A clean and well-cared-for appearance should be maintained at all times. Clothing is inappropriate when it is sleeveless, strapless, backless, or revealing. Dresses and skirts must be knee length or longer (even with leggings worn). Pants, slacks or jeans should not be patched, faded, frayed, or torn and must be ankle length—no capris or shorts may be worn on campus. Hairstyles should be clean and neat, avoiding extreme styles and unnatural colors. Caps or hats should not be worn in buildings. Excessive ear piercings (more than one pair) and all other body piercings are inappropriate. Shoes should be worn in all public campus areas. Flip-flops and other casual footwear are inappropriate on campus.
Men and women should be neat and clean in appearance avoiding extreme clothing and hairstyles. Pants, slacks or jeans should not be frayed or torn and must be ankle length. Hats should not be worn in buildings. Shoes should be worn in all public areas. Flip-flops and shorts are not appropriate campus attire.
Dress Standards for Men and Women at Campus Events, Activity, and Recreational Attire
Dress standards for each event will be specified prior to the event. If no standard is indicated, the minimum standard is campus attire. Modest casual attire may be worn at certain activities and events. Shorts and other pants ending above the ankle are inappropriate for campus. Shorts are only allowed at playing fields and must be modest in length. Walking across campus to activities in shorts is not appropriate.
The minimum standard for men is a shirt and tie. Jeans are not appropriate. The minimum standard for women is a dress (or a skirt and blouse or sweater). Casual dress or clothing will not be permitted.
Men: A tuxedo is optional, while church attire such as a sports coat with a tie is recommended. A dress shirt and tie or a dressy sweater and dress slacks are acceptable. Dress shoes are required. Athletic shoes, T-shirts, kilts, jeans, and grubby attire are not appropriate.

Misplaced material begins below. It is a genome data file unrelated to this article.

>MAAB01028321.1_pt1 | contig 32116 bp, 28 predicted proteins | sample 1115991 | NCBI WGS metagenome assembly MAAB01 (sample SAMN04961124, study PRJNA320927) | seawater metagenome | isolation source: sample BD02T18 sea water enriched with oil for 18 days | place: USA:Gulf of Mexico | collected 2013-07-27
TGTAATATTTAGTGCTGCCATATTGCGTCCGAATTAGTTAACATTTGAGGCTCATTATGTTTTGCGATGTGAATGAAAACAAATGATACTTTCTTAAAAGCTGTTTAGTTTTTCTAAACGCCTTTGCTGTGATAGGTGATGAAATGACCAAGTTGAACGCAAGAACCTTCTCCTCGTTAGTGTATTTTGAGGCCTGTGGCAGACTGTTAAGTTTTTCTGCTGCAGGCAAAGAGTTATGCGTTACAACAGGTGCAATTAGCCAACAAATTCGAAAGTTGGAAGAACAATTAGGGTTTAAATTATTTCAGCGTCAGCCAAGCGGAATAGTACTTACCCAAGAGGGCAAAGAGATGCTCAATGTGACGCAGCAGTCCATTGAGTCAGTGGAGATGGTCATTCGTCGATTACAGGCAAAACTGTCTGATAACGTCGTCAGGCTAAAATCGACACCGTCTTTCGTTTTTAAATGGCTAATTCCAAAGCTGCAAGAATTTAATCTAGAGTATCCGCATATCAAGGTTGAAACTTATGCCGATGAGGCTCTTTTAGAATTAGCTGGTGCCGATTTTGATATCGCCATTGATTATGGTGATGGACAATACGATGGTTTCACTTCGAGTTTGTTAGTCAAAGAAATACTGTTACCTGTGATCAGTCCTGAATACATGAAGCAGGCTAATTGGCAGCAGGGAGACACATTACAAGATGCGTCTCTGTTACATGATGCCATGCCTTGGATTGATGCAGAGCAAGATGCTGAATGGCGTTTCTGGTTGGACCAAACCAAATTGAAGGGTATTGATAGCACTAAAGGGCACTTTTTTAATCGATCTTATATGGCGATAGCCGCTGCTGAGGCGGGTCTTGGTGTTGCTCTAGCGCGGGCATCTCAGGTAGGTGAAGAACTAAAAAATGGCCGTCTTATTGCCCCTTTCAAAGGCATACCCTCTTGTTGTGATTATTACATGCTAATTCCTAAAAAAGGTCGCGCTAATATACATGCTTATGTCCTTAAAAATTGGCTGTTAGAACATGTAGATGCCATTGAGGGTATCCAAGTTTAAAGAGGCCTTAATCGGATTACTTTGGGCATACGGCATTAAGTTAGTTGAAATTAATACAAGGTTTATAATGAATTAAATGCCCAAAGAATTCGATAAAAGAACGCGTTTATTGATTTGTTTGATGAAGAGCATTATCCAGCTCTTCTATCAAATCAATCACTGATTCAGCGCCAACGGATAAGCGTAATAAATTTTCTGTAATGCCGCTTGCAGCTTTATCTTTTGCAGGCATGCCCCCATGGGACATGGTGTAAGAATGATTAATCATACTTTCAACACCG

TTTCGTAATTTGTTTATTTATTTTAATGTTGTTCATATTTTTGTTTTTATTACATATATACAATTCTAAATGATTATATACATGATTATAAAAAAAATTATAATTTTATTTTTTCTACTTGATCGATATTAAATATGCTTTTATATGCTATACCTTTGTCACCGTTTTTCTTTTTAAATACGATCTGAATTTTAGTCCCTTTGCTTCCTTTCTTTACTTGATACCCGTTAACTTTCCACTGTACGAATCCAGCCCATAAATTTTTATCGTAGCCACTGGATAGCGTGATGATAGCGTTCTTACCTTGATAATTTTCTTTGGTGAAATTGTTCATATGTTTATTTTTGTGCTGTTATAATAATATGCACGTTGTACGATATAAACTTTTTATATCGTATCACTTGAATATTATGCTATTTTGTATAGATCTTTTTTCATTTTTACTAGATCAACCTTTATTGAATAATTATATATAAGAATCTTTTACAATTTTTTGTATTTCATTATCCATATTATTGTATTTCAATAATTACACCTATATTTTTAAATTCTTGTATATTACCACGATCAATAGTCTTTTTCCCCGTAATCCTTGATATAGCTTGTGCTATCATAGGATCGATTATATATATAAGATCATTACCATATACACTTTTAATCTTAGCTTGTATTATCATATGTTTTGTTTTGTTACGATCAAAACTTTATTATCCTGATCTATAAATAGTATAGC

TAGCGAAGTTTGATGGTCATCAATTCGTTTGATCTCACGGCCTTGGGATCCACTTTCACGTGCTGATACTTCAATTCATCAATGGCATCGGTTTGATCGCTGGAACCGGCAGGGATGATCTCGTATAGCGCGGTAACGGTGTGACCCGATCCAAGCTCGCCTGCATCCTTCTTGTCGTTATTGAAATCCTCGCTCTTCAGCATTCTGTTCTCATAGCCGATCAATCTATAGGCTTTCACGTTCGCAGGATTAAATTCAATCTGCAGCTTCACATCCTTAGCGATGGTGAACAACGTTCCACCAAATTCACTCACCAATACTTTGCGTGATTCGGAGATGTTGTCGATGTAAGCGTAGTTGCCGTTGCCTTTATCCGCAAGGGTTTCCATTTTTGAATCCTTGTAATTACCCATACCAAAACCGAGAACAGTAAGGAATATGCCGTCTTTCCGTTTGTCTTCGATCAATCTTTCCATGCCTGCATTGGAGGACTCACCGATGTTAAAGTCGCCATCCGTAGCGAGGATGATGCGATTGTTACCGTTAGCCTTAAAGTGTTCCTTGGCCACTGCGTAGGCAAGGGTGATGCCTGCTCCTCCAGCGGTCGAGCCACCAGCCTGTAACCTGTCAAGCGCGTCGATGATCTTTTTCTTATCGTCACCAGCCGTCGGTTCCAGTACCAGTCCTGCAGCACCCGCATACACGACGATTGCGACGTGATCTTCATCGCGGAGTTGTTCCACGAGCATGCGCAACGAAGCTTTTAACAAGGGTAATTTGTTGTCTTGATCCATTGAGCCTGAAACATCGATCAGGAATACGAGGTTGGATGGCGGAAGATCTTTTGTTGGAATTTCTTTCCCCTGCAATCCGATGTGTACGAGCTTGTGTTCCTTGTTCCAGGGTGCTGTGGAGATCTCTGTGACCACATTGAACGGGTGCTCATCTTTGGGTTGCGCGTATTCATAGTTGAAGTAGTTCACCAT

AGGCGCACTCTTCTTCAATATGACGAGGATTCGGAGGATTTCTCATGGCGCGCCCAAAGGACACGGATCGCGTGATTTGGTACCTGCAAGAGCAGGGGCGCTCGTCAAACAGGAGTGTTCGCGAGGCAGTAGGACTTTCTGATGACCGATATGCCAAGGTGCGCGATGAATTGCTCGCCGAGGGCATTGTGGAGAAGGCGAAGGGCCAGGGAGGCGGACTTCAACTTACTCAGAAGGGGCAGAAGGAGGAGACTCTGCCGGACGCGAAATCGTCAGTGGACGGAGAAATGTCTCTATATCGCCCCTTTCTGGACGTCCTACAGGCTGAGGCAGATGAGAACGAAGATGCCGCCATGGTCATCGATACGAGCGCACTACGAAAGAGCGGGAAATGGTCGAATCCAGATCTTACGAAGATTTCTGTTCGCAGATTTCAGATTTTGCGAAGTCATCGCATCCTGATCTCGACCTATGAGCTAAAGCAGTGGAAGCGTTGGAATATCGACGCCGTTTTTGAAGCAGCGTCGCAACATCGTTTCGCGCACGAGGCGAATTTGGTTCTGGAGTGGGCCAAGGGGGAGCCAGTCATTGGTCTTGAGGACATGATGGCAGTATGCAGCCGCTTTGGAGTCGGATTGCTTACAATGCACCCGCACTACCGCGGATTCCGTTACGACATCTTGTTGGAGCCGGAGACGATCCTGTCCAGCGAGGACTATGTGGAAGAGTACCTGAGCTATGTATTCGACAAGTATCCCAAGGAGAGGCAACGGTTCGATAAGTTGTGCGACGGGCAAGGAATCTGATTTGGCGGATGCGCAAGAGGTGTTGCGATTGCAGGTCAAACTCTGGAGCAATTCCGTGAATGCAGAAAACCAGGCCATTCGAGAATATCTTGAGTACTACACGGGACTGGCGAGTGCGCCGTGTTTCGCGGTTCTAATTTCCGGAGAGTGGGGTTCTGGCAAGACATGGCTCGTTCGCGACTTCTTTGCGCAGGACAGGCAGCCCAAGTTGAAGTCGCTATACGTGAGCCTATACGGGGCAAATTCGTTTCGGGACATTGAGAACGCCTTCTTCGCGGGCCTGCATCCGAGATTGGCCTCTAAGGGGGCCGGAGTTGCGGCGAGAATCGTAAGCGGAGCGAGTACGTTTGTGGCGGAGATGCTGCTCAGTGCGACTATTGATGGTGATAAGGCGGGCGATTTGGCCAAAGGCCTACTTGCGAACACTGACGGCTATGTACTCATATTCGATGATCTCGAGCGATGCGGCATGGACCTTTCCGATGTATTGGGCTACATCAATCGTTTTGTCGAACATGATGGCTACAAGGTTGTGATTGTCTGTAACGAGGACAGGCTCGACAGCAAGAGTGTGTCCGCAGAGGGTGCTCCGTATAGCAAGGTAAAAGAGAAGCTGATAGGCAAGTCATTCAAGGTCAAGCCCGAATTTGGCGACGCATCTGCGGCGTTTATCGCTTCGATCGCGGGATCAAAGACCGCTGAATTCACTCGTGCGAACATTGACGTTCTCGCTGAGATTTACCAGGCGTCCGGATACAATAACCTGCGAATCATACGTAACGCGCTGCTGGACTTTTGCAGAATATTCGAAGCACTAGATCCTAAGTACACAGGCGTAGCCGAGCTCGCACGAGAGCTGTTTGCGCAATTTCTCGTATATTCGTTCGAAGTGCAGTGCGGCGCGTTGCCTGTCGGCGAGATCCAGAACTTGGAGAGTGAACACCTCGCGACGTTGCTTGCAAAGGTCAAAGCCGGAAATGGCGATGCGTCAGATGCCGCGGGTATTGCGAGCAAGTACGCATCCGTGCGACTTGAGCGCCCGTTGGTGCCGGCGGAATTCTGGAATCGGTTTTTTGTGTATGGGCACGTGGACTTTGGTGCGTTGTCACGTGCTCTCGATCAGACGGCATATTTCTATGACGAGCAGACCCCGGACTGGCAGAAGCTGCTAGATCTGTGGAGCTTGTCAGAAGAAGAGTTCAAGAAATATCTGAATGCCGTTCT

Women: A formal dress is optional; Sunday dress is recommended (a modest dress with the hemline or slit at or below the knee). Dress shoes are required. Athletic shoes, sleeveless dresses, spaghetti straps, low-cut necklines, unlined see-through materials, and open-back dresses below the shoulder blades are not appropriate.
Dress should be consistent with university dress standards at all events. Appropriate dress will be specified in the publicity prior to the dance.
BYU-Idaho invites students to refer to For the Strength of Youth when choosing their swimsuit attire. Specifically taught, “Never lower your dress standards for any occasion. Doing so sends the message that you are using your body to get attention and approval and that modesty is important only when it is convenient”.
Swimsuits should be modest in fabric, fit and style. Women’s suits should cover the stomach. Men’s suits should sit at the waist.
Overnight co-ed activities that are not university sponsored such as spending the night together at the St. Anthony Sand Dunes, camping, staying in motels or cabins, and similar activities are prohibited. No overnight guests of the opposite sex are permitted at any time in single-student housing.
Any person who knowingly and without permission accesses or attempts to access any campus computer, computer system, computer program, or network without prior authorization is committing computer fraud.
The use of university-owned computers, databases, servers, or the BYU-Idaho website or intranet for the storage, distribution, sharing, viewing, or transmission of copyrighted materials without permission is prohibited.
Students should be in their own apartments by midnight Saturday through Thursday nights and 1:00 a.m. on Friday nights. Apartment visitors must leave in time to arrive in their own apartments by curfew. Quiet hours are from 10 p.m. to 8 a.m. daily and all day on Sunday.
BYU-Idaho is committed to providing a safe and secure academic, cultural, social, and spiritual environment consistent with the Church Educational System Honor Code. Disruptive behavior is any behavior that adversely impacts the educational process and environment of other students, the community, or the administrative functions of the university on or off campus.
The use or possession of substances, drink, drug, chemical or dangerous practice that is used to produce a "high" or another artificial effect that may harm your body or mind and associated paraphernalia is prohibited at all times (For the Strength of Youth, pg. 26). The university may disclose the violation to the student’s parent/guardian. This can be made with or without the student's consent if students are less than 21 years of age at the time of disclosure.